|The 76-page debut includes 38 ad pages from marketers like Jill Stuart, London Jewelers and the W South Beach Hotel & Residences. The daily paper is most often filled with ads for car dealers, cellphones, entertainment, airlines and electronics stores.
Today’s issue was, strictly speaking, just a toe in the water; the second issue is tentatively planned for September. But the Post clearly has big ambitions.
“We’re looking for an increase in sales of the newspaper of 10% or more,” Col Allan, the Post's editor in chief, told Watercooler. Allan was so confident in the appeal of the new title that the paper ordered up an extra 100,000 copies today in anticipation of greater demand. “It’s also an opportunity for some folks to sample a newspaper they may not have previously consumer. We hope that they like it and that they may stay with us.”
And if readers take to the magazine and want to buy 25-cent copies of the Post to get it, it could become a powerful weapon in New York’s intensifying circulation battle fight between the Post and the Daily News. (Which has grown so fierce that Daily News drivers have been snatching rival bundles of papers off the streets.)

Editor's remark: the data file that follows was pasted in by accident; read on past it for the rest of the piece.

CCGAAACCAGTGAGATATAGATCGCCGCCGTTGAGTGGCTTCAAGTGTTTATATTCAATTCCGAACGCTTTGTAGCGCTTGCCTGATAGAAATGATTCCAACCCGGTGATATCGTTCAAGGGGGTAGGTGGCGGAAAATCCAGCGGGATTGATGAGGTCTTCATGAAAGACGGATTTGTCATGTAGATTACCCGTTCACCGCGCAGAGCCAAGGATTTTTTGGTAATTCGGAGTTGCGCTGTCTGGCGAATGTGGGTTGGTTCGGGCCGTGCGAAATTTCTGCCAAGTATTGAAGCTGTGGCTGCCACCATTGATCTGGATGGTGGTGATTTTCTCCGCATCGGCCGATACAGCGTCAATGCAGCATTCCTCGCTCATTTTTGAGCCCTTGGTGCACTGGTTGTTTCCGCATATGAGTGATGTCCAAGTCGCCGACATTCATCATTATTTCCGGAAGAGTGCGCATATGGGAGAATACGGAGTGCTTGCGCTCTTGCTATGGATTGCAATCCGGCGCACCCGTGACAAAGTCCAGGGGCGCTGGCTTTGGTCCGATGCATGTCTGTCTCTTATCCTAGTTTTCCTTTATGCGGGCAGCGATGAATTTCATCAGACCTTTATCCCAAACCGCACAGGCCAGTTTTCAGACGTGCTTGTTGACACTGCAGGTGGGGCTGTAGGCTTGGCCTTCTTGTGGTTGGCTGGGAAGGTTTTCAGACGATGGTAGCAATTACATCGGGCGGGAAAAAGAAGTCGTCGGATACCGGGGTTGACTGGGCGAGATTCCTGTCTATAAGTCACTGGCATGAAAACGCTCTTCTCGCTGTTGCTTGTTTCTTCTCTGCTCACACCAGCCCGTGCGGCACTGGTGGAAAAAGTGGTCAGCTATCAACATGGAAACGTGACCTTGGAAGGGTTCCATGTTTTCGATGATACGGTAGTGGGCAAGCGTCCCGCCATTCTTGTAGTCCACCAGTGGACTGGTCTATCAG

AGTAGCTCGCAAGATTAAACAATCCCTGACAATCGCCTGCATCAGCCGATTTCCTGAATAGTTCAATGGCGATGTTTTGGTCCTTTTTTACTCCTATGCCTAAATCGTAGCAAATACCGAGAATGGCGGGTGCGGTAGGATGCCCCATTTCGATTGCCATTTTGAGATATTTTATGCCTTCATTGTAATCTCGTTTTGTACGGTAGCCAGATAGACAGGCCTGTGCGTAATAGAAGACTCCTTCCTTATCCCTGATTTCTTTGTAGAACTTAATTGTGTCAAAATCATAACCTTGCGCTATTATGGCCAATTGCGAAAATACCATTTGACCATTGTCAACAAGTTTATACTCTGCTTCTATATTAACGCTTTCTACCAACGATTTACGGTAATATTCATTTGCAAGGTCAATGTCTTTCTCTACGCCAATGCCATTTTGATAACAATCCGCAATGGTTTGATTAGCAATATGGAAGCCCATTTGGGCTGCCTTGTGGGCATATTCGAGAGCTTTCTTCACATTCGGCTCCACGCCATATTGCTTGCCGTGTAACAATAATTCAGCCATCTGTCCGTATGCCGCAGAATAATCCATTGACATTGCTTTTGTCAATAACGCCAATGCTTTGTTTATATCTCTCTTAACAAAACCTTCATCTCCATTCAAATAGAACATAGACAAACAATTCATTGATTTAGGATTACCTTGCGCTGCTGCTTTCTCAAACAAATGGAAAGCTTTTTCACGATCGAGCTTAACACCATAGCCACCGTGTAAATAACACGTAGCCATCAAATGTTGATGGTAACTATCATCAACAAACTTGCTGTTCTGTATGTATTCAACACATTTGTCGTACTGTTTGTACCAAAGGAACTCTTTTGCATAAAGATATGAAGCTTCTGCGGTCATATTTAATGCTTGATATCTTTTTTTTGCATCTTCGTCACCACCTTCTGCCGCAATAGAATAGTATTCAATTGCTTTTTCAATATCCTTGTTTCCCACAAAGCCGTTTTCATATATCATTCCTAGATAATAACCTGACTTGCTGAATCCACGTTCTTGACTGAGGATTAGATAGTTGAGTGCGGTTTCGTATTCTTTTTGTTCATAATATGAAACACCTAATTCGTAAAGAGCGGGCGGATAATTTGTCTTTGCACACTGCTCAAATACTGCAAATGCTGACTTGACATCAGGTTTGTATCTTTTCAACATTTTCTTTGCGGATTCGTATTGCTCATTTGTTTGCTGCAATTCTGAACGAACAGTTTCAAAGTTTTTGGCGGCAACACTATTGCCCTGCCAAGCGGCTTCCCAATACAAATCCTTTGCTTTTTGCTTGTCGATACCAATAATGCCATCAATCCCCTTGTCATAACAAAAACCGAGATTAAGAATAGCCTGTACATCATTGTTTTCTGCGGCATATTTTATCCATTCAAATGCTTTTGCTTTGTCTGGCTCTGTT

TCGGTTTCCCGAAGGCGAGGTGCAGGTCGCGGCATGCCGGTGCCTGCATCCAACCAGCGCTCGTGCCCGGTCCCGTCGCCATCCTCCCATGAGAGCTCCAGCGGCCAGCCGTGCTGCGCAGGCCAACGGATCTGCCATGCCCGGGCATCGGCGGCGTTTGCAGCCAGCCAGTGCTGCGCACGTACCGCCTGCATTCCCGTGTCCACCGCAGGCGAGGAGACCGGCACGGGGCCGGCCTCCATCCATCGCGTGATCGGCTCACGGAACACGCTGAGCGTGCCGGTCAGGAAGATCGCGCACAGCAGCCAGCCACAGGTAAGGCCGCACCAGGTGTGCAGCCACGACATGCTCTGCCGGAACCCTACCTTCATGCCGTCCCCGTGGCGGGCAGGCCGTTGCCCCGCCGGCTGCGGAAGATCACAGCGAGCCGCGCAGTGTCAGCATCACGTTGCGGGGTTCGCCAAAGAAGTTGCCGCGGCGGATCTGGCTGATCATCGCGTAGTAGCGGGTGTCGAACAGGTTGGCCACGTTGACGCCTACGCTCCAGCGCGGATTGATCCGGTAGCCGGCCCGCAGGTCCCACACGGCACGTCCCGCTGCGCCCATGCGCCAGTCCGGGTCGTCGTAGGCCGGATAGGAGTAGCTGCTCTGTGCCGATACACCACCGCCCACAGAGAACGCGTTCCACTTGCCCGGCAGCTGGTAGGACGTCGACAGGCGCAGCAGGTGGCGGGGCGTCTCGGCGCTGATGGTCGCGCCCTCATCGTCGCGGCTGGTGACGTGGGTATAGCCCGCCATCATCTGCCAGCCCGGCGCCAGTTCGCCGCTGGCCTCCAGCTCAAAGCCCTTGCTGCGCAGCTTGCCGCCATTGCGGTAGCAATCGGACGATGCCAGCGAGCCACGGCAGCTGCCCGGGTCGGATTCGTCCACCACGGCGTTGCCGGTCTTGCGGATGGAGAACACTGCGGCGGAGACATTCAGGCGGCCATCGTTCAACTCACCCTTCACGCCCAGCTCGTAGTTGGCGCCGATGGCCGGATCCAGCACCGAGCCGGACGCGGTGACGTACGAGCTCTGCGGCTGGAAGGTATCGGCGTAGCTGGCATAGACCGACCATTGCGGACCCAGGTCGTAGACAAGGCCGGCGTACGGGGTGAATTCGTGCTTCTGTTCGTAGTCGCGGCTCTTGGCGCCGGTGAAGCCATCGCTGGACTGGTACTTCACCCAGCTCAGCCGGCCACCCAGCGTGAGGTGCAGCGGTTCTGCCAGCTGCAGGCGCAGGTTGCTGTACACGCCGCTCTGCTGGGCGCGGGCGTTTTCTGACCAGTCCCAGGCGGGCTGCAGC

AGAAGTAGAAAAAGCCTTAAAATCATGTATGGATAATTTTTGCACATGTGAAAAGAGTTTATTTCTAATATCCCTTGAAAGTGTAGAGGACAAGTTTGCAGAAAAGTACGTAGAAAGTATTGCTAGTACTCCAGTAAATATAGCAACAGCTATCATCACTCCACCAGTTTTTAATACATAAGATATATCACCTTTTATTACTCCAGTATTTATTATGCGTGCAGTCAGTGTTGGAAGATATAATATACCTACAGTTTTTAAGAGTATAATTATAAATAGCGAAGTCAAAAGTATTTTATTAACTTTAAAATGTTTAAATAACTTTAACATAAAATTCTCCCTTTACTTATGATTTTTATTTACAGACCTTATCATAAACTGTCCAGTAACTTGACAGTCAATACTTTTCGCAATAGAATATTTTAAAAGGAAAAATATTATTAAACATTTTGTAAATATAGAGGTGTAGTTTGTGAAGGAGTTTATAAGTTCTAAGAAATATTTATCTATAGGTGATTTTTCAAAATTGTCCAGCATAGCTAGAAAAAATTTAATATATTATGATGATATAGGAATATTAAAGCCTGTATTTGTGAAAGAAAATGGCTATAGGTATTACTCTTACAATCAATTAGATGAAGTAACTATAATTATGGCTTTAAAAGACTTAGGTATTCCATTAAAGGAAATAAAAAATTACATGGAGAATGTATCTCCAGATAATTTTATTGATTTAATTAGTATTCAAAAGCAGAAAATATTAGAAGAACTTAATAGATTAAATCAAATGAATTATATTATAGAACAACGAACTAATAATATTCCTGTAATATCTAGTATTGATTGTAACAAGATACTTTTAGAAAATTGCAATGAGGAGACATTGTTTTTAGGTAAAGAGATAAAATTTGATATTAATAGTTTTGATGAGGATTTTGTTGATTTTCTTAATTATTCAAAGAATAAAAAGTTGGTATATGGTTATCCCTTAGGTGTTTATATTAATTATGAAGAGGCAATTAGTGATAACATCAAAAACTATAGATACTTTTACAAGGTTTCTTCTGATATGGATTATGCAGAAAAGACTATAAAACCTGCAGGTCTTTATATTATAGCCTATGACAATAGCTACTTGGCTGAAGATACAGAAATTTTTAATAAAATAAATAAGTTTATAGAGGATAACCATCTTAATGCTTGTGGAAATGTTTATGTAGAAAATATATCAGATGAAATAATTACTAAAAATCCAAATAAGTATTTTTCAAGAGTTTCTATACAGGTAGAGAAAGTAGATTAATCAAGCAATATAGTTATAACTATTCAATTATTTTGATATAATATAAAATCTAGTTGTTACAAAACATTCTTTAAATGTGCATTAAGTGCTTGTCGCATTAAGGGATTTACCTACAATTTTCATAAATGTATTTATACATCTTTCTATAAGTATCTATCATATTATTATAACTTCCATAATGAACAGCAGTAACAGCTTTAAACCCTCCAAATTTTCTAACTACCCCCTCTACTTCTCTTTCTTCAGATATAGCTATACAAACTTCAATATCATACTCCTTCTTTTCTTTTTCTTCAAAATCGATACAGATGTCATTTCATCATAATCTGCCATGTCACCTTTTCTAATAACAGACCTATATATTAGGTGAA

The Post had an average paid weekday circulation of 672,731 during the six months that ended Sept. 30, up almost 10% over the period two years earlier, according to its statement with the Audit Bureau of Circulations. The News still leads with an average paid weekday circulation of 688,584, but its gain over the last two years was just 4.1%.
The magazine is also, of course, an advertising play.
The 76-page debut includes 38 ad pages from marketers like Jill Stuart, London Jewelers and the W South Beach Hotel & Residences. The daily paper is most often filled with ads for car dealers, cellphones, entertainment, airlines and electronics stores.
“If you look at the clients in the magazine, some of them are not frequent advertisers in the Post,” Mr. Allan said. “We would like to think that they might go on to consider the newspaper in their budgets and schedules.”
The Post is going out of its way to protect the brand that Page Six has become; Richard Johnson, who runs the daily Page Six spread in the paper, serves as editorial director. Page Six magazine also retains the gossip spread’s focus on New York, partly to avoid getting lumped in with the celebrity weeklies already fighting each other tooth and broken nail.
The Daily News also tried publishing its own glossy insert in the form of 25 Hours, a photo-centric Sunday title introduced in October 2004, but shuttered it last May.